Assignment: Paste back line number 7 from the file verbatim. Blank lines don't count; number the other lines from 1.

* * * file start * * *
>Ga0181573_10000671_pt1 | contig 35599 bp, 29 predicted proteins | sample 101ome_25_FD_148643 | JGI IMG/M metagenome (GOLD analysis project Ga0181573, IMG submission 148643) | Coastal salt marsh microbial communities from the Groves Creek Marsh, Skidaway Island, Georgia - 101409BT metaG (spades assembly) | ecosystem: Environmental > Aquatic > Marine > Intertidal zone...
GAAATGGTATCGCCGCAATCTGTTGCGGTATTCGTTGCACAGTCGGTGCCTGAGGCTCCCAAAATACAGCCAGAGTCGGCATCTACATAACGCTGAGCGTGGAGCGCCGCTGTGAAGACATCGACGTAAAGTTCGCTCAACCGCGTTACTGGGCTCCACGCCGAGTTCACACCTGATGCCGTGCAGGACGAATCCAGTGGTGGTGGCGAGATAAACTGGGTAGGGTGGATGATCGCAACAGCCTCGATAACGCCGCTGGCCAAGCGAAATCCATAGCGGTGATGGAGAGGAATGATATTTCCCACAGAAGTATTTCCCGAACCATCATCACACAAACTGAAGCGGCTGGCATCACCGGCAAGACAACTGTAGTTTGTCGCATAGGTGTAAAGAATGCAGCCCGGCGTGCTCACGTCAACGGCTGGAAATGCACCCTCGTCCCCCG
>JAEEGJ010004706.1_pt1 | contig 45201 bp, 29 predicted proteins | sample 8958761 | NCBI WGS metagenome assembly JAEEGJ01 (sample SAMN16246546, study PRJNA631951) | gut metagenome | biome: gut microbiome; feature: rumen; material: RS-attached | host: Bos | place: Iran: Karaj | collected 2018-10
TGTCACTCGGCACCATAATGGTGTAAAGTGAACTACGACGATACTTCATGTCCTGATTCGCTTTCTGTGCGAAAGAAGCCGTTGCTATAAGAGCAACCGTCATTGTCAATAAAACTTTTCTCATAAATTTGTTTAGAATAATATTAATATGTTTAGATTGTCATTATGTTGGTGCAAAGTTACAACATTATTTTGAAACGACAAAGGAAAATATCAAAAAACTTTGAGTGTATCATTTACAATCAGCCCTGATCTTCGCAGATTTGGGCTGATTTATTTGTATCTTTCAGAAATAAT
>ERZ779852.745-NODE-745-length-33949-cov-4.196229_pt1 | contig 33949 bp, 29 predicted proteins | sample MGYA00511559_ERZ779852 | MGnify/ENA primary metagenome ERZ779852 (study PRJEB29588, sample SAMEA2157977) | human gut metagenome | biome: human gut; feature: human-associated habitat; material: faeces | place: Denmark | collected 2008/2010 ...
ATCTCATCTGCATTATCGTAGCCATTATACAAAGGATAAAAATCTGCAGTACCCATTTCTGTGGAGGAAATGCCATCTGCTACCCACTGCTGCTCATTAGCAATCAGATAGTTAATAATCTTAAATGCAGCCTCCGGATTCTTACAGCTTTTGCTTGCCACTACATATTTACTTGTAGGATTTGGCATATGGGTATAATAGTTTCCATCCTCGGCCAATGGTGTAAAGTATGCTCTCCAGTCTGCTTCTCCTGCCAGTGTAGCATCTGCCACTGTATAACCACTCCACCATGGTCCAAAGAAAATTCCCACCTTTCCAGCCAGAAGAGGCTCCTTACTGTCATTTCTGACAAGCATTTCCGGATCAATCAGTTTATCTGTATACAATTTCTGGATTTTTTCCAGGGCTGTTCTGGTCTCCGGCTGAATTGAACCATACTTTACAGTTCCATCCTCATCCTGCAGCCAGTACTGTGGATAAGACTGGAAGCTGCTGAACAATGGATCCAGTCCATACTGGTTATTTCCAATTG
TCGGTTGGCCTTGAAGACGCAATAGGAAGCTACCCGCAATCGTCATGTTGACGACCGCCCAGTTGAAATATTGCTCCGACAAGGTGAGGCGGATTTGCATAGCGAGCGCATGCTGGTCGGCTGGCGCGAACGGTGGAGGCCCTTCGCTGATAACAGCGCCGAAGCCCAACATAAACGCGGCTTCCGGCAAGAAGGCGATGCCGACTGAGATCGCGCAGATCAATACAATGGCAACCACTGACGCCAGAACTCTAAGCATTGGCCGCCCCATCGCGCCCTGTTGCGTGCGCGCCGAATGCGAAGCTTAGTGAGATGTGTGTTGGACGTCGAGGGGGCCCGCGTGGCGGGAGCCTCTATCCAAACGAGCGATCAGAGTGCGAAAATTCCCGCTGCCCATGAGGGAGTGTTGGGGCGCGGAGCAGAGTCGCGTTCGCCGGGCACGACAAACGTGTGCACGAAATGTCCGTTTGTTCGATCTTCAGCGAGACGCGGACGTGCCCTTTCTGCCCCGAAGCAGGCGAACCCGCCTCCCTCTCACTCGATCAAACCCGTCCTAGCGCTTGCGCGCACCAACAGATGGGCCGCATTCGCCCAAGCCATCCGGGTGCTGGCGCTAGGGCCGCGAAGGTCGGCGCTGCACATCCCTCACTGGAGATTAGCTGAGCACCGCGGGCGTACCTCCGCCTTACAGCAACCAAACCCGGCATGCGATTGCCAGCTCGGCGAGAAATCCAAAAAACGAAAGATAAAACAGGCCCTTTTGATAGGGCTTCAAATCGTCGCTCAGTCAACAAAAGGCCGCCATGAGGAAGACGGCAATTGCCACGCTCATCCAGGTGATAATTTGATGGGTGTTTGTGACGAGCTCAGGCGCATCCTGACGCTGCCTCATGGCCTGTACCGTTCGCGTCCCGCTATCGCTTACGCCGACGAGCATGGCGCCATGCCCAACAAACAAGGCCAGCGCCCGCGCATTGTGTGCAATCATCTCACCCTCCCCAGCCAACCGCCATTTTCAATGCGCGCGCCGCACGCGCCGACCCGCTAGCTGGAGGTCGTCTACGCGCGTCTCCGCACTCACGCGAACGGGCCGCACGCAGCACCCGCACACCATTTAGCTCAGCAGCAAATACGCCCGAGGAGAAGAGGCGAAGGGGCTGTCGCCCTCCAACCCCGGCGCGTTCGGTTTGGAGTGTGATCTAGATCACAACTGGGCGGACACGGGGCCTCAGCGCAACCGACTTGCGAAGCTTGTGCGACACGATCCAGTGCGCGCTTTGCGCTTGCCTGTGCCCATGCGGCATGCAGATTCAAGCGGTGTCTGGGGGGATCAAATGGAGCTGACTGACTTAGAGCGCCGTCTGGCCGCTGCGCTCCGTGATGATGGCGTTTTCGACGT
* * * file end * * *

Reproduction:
TCGGTTGGCCTTGAAGACGCAATAGGAAGCTACCCGCAATCGTCATGTTGACGACCGCCCAGTTGAAATATTGCTCCGACAAGGTGAGGCGGATTTGCATAGCGAGCGCATGCTGGTCGGCTGGCGCGAACGGTGGAGGCCCTTCGCTGATAACAGCGCCGAAGCCCAACATAAACGCGGCTTCCGGCAAGAAGGCGATGCCGACTGAGATCGCGCAGATCAATACAATGGCAACCACTGACGCCAGAACTCTAAGCATTGGCCGCCCCATCGCGCCCTGTTGCGTGCGCGCCGAATGCGAAGCTTAGTGAGATGTGTGTTGGACGTCGAGGGGGCCCGCGTGGCGGGAGCCTCTATCCAAACGAGCGATCAGAGTGCGAAAATTCCCGCTGCCCATGAGGGAGTGTTGGGGCGCGGAGCAGAGTCGCGTTCGCCGGGCACGACAAACGTGTGCACGAAATGTCCGTTTGTTCGATCTTCAGCGAGACGCGGACGTGCCCTTTCTGCCCCGAAGCAGGCGAACCCGCCTCCCTCTCACTCGATCAAACCCGTCCTAGCGCTTGCGCGCACCAACAGATGGGCCGCATTCGCCCAAGCCATCCGGGTGCTGGCGCTAGGGCCGCGAAGGTCGGCGCTGCACATCCCTCACTGGAGATTAGCTGAGCACCGCGGGCGTACCTCCGCCTTACAGCAACCAAACCCGGCATGCGATTGCCAGCTCGGCGAGAAATCCAAAAAACGAAAGATAAAACAGGCCCTTTTGATAGGGCTTCAAATCGTCGCTCAGTCAACAAAAGGCCGCCATGAGGAAGACGGCAATTGCCACGCTCATCCAGGTGATAATTTGATGGGTGTTTGTGACGAGCTCAGGCGCATCCTGACGCTGCCTCATGGCCTGTACCGTTCGCGTCCCGCTATCGCTTACGCCGACGAGCATGGCGCCATGCCCAACAAACAAGGCCAGCGCCCGCGCATTGTGTGCAATCATCTCACCCTCCCCAGCCAACCGCCATTTTCAATGCGCGCGCCGCACGCGCCGACCCGCTAGCTGGAGGTCGTCTACGCGCGTCTCCGCACTCACGCGAACGGGCCGCACGCAGCACCCGCACACCATTTAGCTCAGCAGCAAATACGCCCGAGGAGAAGAGGCGAAGGGGCTGTCGCCCTCCAACCCCGGCGCGTTCGGTTTGGAGTGTGATCTAGATCACAACTGGGCGGACACGGGGCCTCAGCGCAACCGACTTGCGAAGCTTGTGCGACACGATCCAGTGCGCGCTTTGCGCTTGCCTGTGCCCATGCGGCATGCAGATTCAAGCGGTGTCTGGGGGGATCAAATGGAGCTGACTGACTTAGAGCGCCGTCTGGCCGCTGCGCTCCGTGATGATGGCGTTTTCGACGT